USA, 2012. Dir: Lake Bell, Scr: Lake Bell
One of the nice things about Lake Bell’s first feature-length film is the genuine recognition given to legendary film trailer and TV advert voice-over artist Don LaFontaine, “The Voice of God” or “Thunder Throat”, who died in 2008. There’s no irony in her opening tribute to the undisputed king of an obscure cottage industry supplying The Movies. Closer to the real LA than the glamour of Hollywood, this insular world is, nevertheless, characterised by egos, rivalry, hierarchy and sexual politics. But these are playfully undermined by Bell as she introduces a fictional group of characters to the real-world vacuum left after LaFontaine’s death. With a warm universal (at least mid-Atlantic) humour that blends quirkiness, self-deprecation and throwaway lines, the film is wonderfully funny. It is a film of such charm that, while Lake Bell is becoming a well-known TV actress, the audience can see it has made a discovery and, in her – writer, director and leading actress, it has discovered a phenomenon.
Carol is the voice-coach daughter of successful, now retired, larger-than-life film trailer voice-over artist, Sam, played by Fred Melamed. She still lives at home but, early on, Sam talks about his girlfriend moving in and the need for Carol to move out, “I can’t continue to support your emotional handicap.” Carol stays with her sister, Dani (Michaela Watkins), and her partner, Moe (Rob Corddry) – an arrangement which helps develop the subplot around tests of fidelity. The sweet, geeky recording engineer, played by Demetri Martin, who fancies Carol arranges for her to record a test voice-over, which is well-received. After winning an advertising job, “Wow, you’re the voice of Sunny D!”, Carol is added to the shortlist for the voice-over of the trailer for the next Hollywood fantasy blockbuster. When her father hears, he decides to compete against her.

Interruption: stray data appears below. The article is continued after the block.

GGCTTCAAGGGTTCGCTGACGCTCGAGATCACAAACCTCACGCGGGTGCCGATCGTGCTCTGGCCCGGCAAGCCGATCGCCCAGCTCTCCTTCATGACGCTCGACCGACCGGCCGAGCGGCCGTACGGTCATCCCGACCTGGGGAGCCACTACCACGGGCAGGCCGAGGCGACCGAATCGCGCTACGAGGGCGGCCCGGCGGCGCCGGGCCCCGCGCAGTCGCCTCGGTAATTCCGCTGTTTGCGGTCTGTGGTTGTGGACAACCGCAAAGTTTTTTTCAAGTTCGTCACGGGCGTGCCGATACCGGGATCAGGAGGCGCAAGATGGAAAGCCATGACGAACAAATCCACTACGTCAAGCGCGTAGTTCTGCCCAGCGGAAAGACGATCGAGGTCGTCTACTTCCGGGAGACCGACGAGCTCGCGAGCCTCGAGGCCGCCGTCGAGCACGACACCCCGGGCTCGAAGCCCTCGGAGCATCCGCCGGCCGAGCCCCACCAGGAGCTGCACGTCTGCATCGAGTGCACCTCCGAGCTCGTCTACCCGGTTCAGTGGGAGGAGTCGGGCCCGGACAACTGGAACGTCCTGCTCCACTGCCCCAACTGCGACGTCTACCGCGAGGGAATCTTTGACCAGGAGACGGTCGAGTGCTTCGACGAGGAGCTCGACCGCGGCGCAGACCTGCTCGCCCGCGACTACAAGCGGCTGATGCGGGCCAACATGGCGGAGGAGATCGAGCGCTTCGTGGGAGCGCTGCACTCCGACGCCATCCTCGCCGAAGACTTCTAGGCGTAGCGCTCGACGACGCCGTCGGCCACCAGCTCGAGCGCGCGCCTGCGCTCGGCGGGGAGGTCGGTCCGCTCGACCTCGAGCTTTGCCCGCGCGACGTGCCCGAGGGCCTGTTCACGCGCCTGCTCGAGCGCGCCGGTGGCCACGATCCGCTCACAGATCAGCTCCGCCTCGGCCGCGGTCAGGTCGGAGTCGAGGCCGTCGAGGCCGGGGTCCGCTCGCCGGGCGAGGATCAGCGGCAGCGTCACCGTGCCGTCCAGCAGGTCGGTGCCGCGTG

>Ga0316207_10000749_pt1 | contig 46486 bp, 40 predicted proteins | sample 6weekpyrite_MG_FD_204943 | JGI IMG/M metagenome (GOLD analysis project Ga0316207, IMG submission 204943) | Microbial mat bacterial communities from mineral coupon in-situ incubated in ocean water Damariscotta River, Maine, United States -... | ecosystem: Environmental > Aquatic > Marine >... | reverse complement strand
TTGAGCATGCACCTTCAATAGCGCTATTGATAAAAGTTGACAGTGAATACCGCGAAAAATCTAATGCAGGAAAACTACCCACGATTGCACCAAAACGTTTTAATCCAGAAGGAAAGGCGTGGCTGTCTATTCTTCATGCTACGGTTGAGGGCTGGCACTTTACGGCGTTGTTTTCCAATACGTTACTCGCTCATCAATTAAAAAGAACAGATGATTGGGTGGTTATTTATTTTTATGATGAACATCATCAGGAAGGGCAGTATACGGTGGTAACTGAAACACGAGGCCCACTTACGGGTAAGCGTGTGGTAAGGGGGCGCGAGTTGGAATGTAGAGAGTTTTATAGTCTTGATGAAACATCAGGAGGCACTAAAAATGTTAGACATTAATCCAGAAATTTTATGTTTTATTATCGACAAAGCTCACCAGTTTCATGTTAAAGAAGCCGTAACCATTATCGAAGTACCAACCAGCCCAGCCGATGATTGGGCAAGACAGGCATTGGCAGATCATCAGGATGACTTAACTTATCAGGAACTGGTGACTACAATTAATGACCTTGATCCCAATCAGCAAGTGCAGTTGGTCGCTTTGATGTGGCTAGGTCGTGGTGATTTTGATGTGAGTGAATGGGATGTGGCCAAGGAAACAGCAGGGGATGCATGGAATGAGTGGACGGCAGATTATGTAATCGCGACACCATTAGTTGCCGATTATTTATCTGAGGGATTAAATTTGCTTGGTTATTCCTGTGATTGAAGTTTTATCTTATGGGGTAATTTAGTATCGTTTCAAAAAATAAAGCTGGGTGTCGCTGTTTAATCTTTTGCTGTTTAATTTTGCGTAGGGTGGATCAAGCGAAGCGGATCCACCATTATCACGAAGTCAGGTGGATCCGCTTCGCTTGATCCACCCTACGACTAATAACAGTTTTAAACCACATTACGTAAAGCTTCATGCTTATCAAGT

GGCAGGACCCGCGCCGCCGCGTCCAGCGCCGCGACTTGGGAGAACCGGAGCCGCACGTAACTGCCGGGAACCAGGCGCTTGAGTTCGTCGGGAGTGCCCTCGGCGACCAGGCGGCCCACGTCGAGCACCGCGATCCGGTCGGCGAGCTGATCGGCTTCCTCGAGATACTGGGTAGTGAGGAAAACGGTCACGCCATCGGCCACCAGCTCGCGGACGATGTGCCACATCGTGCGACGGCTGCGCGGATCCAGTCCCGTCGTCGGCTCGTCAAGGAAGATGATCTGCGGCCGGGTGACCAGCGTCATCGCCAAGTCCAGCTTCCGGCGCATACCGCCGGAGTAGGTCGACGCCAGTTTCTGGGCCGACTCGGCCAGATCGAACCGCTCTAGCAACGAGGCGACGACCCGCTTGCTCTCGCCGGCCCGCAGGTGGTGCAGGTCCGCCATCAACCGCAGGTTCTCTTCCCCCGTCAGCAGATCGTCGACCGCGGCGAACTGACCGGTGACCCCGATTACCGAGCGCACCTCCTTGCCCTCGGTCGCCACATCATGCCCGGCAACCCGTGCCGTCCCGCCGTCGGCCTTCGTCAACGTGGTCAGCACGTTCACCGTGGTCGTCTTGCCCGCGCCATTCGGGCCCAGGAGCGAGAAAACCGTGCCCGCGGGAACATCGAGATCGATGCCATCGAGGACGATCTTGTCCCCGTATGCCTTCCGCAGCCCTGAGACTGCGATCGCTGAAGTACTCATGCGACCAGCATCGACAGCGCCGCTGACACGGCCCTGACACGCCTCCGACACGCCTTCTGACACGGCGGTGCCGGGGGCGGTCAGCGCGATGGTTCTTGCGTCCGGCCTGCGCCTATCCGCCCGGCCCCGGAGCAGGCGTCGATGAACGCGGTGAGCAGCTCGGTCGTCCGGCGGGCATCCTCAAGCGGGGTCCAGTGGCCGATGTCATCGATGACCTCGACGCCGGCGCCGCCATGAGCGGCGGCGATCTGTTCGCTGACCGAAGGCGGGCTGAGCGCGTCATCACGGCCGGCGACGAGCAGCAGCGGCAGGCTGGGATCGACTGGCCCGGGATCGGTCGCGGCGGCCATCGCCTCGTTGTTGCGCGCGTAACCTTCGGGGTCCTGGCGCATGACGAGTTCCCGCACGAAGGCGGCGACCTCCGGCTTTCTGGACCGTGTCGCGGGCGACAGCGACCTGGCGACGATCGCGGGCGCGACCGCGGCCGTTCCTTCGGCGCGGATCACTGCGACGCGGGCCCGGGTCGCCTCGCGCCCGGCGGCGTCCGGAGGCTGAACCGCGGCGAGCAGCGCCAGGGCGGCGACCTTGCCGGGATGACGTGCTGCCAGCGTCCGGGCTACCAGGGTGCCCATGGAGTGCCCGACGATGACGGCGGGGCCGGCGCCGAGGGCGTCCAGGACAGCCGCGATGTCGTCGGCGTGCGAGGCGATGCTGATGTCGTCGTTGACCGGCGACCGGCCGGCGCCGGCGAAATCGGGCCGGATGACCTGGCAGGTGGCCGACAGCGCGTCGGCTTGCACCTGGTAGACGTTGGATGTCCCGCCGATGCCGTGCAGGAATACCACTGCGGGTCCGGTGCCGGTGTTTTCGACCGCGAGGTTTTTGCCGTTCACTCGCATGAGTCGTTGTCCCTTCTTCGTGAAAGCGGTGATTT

The film is easy to love and difficult to fault. The Dani and Moe sub-plot is in to show the rounding of characters, how people are flawed, the real LA. It is perhaps slightly over-done in the film, but the “Sisterhood” between Carol and Dani is both silly in-joke and important statement. Bell is a smart feminist: she is making her mark in a (man’s) world because she is a workaholic with huge talent, energy, passion and interest. But, in a scene with a brilliant cameo by Geena Davis she acknowledges that affirmative action has a place. As a sign that her popularity, rightly, seems to be growing we see if not better, then funnier, cameos from Cameron Diaz and Eva Longoria. The infectious, child-like vibrancy we saw at the Q&A at Sundance London permeates the film. She talked of performing “The Late Lake Show” between the ages of 5 and 11 to put off bed-time and I don’t think she’s changed: why sleep when you can be tangential? Oh, and she loves doing accents – The valley girl, the Russian (her favourite), the wide-boy – and they all appear in the film. She is, well, just lovely – a sort of lozenge of light. She has everything you’d want in a best friend. And anyone who can slip Haircut 100 into a party scene is a friend of mine.
PS: Technically, one of the accents in the film was Bulgarian, not Russian. Russian is still her favourite, I think.